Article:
Dendrimer

 

Dendrimers are repeatedly branched molecules. The huge number of papers on dendritic architectures such as dendrimers, dendronized, hyperbranched and brush-polymers has generated a vast variety of inconsistent terms and definitions making a clear and concise unfolding of this topic highly difficult. The purpose of this section is to provide the vocabulary required for the description of chemical and physical phenomena as well as application aspects associated with the research in the area of dendritic molecules.

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A dendrimer is a tree-like highly branched polymer molecule (Greek dendra = tree). Dendrimers are synthesized from monomers with new branches added in discrete steps ("generation") to form a tree-like architecture. A high level of synthetic control is achieved through step-wise reactions and purifications at each step to control the size, architecture, functionality and monodispersity. Several different kinds of dendrimers have been synthesized utilizing different monomers and some are commercially available. This picture shows a "3rd generation" polyamidoamine (PAMAM) dendrimer. Dendrimers are of particular interest for cancer applications because of their defined and reproducible size, but more importantly, because it is easy to attach a variety of other molecules to the surface of a dendrimer. Such molecules could include tumor-targeting agents (including but not restricted to monoclonal antibodies), imaging contrast agents to pinpoint tumors, drug molecules for delivery to a tumor, and reporter molecules that might detect if an anticancer drug is working.

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A dendrimer is a molecule with a form like the branches of a tree. The name comes from the Greek dendra, meaning "tree." In 1979, the first dendrimer was synthesized by D.A. Tomalia and other researchers at the Dow Chemical Company, and dendrimers have been studied all over the world because their form is unique.

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Macromolecule built up from a monomer, with new branches added to each existing branch.

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Synthetic, three-dimensional macromolecule built up from a monomer, with new branches added in a step-by-step fashion until a symmetrical branched structure is created

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A polymer with multiple branches. Dendrimers are synthetic 3-D macromolecular structures that interact with cells, enabling scientists to probe, diagnose, treat, or manipulate cells on the nanoscale. From the Greek word dendra, meaning tree.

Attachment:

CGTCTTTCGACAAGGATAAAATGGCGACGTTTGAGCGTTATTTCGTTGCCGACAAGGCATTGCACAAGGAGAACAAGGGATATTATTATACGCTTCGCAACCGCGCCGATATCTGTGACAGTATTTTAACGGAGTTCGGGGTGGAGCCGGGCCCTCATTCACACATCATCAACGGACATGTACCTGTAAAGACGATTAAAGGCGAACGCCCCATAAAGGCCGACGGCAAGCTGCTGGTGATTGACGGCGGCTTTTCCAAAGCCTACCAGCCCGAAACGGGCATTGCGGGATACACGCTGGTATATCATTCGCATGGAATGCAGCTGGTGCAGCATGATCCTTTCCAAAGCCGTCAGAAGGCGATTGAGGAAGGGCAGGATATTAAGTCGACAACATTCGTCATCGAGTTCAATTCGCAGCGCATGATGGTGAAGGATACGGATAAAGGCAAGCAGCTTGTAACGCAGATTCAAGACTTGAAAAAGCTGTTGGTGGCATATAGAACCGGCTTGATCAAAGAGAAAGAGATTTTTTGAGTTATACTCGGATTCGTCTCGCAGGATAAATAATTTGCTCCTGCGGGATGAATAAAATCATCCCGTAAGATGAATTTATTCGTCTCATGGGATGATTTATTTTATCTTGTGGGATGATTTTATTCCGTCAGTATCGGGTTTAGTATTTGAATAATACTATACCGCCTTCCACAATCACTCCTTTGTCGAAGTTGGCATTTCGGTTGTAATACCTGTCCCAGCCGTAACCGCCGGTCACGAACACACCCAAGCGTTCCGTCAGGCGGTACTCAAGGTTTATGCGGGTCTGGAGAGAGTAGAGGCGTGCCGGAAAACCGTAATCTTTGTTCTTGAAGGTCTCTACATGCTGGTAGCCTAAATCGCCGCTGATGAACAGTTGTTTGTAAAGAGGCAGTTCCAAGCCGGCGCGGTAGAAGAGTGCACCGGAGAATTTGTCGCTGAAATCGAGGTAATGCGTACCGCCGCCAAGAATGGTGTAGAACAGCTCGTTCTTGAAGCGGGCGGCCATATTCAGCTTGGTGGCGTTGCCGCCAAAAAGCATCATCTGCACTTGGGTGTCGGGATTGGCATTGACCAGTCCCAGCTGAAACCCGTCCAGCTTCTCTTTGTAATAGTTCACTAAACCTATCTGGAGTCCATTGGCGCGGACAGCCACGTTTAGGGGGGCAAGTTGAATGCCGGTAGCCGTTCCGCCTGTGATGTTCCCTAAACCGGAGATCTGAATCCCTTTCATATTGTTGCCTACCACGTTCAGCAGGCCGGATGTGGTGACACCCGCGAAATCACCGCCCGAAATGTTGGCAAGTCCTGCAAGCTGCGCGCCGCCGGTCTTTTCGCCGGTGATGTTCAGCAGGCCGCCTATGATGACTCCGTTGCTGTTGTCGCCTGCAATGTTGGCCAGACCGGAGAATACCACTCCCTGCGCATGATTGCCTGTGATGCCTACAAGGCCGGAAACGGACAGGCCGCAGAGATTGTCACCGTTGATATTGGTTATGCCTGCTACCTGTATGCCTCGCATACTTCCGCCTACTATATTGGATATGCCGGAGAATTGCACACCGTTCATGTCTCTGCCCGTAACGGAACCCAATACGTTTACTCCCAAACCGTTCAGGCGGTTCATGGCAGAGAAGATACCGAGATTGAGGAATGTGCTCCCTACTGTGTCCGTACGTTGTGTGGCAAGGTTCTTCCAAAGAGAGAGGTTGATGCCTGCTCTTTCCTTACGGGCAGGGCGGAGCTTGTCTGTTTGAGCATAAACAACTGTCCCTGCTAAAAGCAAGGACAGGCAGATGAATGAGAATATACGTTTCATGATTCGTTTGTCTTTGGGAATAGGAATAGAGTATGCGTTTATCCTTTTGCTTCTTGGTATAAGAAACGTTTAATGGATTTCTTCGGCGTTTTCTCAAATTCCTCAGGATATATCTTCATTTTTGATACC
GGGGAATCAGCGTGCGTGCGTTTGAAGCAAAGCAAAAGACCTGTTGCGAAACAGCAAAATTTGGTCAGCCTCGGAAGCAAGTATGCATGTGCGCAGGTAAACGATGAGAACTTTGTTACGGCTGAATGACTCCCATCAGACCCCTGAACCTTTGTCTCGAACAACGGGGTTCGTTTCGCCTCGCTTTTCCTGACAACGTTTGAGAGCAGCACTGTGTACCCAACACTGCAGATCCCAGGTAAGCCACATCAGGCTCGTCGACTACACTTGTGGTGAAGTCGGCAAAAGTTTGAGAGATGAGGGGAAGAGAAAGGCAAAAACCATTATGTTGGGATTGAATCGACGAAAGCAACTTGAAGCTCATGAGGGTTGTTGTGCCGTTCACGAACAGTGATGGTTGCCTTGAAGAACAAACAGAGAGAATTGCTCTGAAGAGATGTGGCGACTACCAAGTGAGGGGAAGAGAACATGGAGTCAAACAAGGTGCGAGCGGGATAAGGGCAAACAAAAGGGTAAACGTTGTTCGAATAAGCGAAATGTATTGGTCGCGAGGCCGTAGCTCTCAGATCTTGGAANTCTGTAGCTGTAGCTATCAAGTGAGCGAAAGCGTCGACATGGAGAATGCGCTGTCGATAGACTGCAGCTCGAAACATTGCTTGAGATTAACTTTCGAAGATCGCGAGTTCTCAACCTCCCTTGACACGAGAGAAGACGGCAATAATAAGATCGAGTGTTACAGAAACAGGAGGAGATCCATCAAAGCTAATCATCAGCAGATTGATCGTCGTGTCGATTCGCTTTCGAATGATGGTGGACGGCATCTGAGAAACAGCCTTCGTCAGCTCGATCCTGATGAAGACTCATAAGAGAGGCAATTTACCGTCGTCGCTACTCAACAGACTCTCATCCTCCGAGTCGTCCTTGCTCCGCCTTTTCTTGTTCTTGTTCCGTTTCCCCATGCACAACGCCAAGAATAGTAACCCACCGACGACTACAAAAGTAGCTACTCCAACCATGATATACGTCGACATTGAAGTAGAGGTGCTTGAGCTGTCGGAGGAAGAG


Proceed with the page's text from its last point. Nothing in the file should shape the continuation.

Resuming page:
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A dendrimer is an artificially manufactured or synthesized molecule built up from branched units called monomers. Such processes involve working on the scale of nanometers. Technically, a dendrimer is a polymer, which is a large molecule comprised of many smaller ones linked together.

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A dendrimer (from Greek dendra for tree) is an artificially manufactured or synthesized branched molecule built up from monomers. Basically, a dendrimer is a polymer and it's name is derived from "dendritic polymer".

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From the Greek word dendra - tree, a dendrimer is polymer that branches. [Encyclopedia Nanotech] "...a tiny molecular structure that interacts with cells, enabling scientists to probe, diagnose, cure or manipulate them on a nanoscale." Invented by Professor Donald Tomalia from Central Michigan University. [smalltimes] See this article for a great explanation Dendrimers: Branching out into new realms of molecular architecture.

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Artificial molecule structure that has tiny branches or sprigs sprouting from it, which allow it to carry drug molecule

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A dendrimer is an artificially manufactured or synthesized molecule built up from branched units called monomers. Such processes involve working on the scale of nanometers. Technically, a dendrimer is a polymer, which is a large molecule comprised of many smaller ones linked together.

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From the Greek word dendra - tree, a dendrimer is polymer that branches. [Encyclopedia Nanotech] "...a tiny molecular structure that interacts with cells, enabling scientists to probe, diagnose, cure or manipulate them on a nanoscale." Invented by Professor Donald Tomalia from Central Michigan University. [smalltimes] See this article for a great explanation Dendrimers: Branching out into new realms of molecular architecture.

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From the Greek word dendra - tree, a dendrimer is polymer that branches.

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From the Greek word for tree, a polymer with branching parts invented by Donald Tomalia in the late 1970s. Currently used in medical research for use as a molecular "toolkit" for targeted drug delivery.

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A polymer in which the atoms are arranged in many branches and subbranches along a central backbone of carbon atoms. Also called cascade molecule.

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Refer to this page:

Generation

Dendron

Monodisperse

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Related Terms:

 

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